PULLMAN – If there is one area Washington State’s football team has been rebuilding this spring, it’s been the kicking game.
“We graduated a lot of very talented guys who had been around for a number of years,” said Dave Ungerer, in his second year as the Cougars’ special teams and running backs coach.
Punter Reid Forrest and long snapper Zach Enyeart, both four-year standouts, and three-year kicker Nico Grasu all exhausted their eligibility, leaving gaps that need to be filled.
“Two of those guys are going to sign and play in the (NFL),” said Ungerer, referring to Forrest and Enyeart. “It’s hard (to replace them). I think we’re doing OK, but we’re comparing apples to oranges, I believe. We’ve just got to keep grinding, keep getting better.”
The Cougars began the process of cross-pollination last fall, when then-freshman Andrew Furney took over the place-kicking chores from Grasu with five games remaining in the season.
This spring, which entered its last week Tuesday with a 2-hour, 20-minute full-pad practice, Furney has assumed the mantle of favorite to be the Cougars kicker, but is facing competition from Lewis and Clark High’s Alex Gauper and walk-on Zack Sampson.
“Furney is having an OK spring,” Ungerer said, adding that he’s looking for more consistency from everyone in the kicking game.
Last season Furney converted 3 of 5 field-goal attempts, with a long of 51 yards against California. He was also perfect on 18 extra points.
But Grasu retained the kickoff role all season, so Furney, Gauper or Sampson will have to fill that hole in the fall.
Forrest, honorable mention All-Pac-10, booted all but one of the Cougars’ 67 punts last season. That other kick? It covered 51 yards against Oklahoma State and came off the foot of Dan Wagner.
Wagner, a redshirt senior from Portland’s Jesuit High, has been an emergency quarterback the past three years, but has worked his way into the role as Forrest’s backup and now his heir-apparent.
Which, considering Forrest is WSU’s all-time leader in punts and punt yardage and second in career average, is sort of the Cougar equivalent of replacing Michael Jordan.
“A little bit,” said Wagner, who hasn’t punted consistently since high school. “I’m starting to hit enough good punts, it’s not ‘nice punt’ every time you hit a good one. It’s starting to get expected like it was for Reid, like it was expected for Michael to make the shots.”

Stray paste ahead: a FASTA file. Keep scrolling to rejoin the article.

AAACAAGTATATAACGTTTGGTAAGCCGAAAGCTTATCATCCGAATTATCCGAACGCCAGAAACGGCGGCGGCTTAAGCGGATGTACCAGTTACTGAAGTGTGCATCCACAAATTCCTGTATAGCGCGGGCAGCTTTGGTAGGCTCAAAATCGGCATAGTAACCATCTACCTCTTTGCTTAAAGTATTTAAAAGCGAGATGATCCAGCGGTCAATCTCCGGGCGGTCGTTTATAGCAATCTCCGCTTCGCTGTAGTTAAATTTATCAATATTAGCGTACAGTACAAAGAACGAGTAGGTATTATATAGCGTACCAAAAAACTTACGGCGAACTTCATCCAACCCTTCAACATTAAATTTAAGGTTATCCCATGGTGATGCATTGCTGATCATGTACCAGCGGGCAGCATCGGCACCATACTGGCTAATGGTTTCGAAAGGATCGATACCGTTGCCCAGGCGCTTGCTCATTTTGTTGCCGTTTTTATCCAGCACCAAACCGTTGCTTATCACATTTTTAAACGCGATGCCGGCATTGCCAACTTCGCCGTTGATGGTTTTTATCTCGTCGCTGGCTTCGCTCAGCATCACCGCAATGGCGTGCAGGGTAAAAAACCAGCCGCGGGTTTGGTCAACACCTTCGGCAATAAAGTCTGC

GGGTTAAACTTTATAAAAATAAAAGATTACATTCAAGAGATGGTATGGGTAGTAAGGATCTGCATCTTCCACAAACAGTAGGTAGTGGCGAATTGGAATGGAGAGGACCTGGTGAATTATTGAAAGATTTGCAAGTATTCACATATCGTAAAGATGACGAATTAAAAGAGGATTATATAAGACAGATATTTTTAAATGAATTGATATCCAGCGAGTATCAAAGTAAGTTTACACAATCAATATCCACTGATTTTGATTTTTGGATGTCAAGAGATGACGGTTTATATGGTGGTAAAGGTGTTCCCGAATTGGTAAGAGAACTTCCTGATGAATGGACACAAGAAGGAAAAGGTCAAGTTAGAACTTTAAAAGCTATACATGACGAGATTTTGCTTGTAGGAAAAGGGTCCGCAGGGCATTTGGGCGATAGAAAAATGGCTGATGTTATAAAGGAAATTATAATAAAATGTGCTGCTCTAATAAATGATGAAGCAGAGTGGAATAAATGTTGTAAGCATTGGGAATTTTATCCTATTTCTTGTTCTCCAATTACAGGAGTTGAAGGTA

Ungerer doesn’t need Jordan, or Forrest for that matter. He needs the best Wagner can offer on each punt.
“Reid was one of the best punters in the country, so it’s going to look different,” Ungerer said. “The one thing I love about Dan is he works really hard. He’s going to give you everything he’s got and do everything he can to be the best he can.”
If Wagner is untested, then the front-runner to replace Enyeart at long snapper, redshirt junior Zach Koepp, is downright raw.
Koepp spent a year at South Dakota State, where he was a one-handed backup snapper, before dropping out of school to learn the family business.
But last year he decided he still had the football bug, spent some time with long-snapping guru Chris Rubio learning the right way to long snap and then looked for a place to play.
Rubio, who knows Ungerer well, put Koepp in touch with WSU. And the Cougars had something Koepp was looking for.
“Zach was the reason I came here,” Koepp said of Enyeart. “I had my options fully open, from about five different schools. I wanted to go where the best senior snapper was. That was here.”
Enyeart helped him refine his craft … and gave him an appreciation for avocados.
“He was a godsend for a mentor,” Koepp said. “I can’t express enough in words how he took me under his wing. Not a day goes by I don’t talk to him.
“He saw that ambition in me that he had, so he wanted to make sure he left the job to someone who was ready.”
And knew the value of fruit.
“That’s one thing Zach and I worked on a lot (was) the psychological aspect of things,” Koepp said. “When I go out on the field, I’m not thinking I’m snapping on the hip. I’m thinking of avocados, I’m thinking of what I’m going to do later, something like that.
“I think I do a good job of putting myself in a (relaxed) state so that I won’t be throwing an errant snap because I’m scared.”
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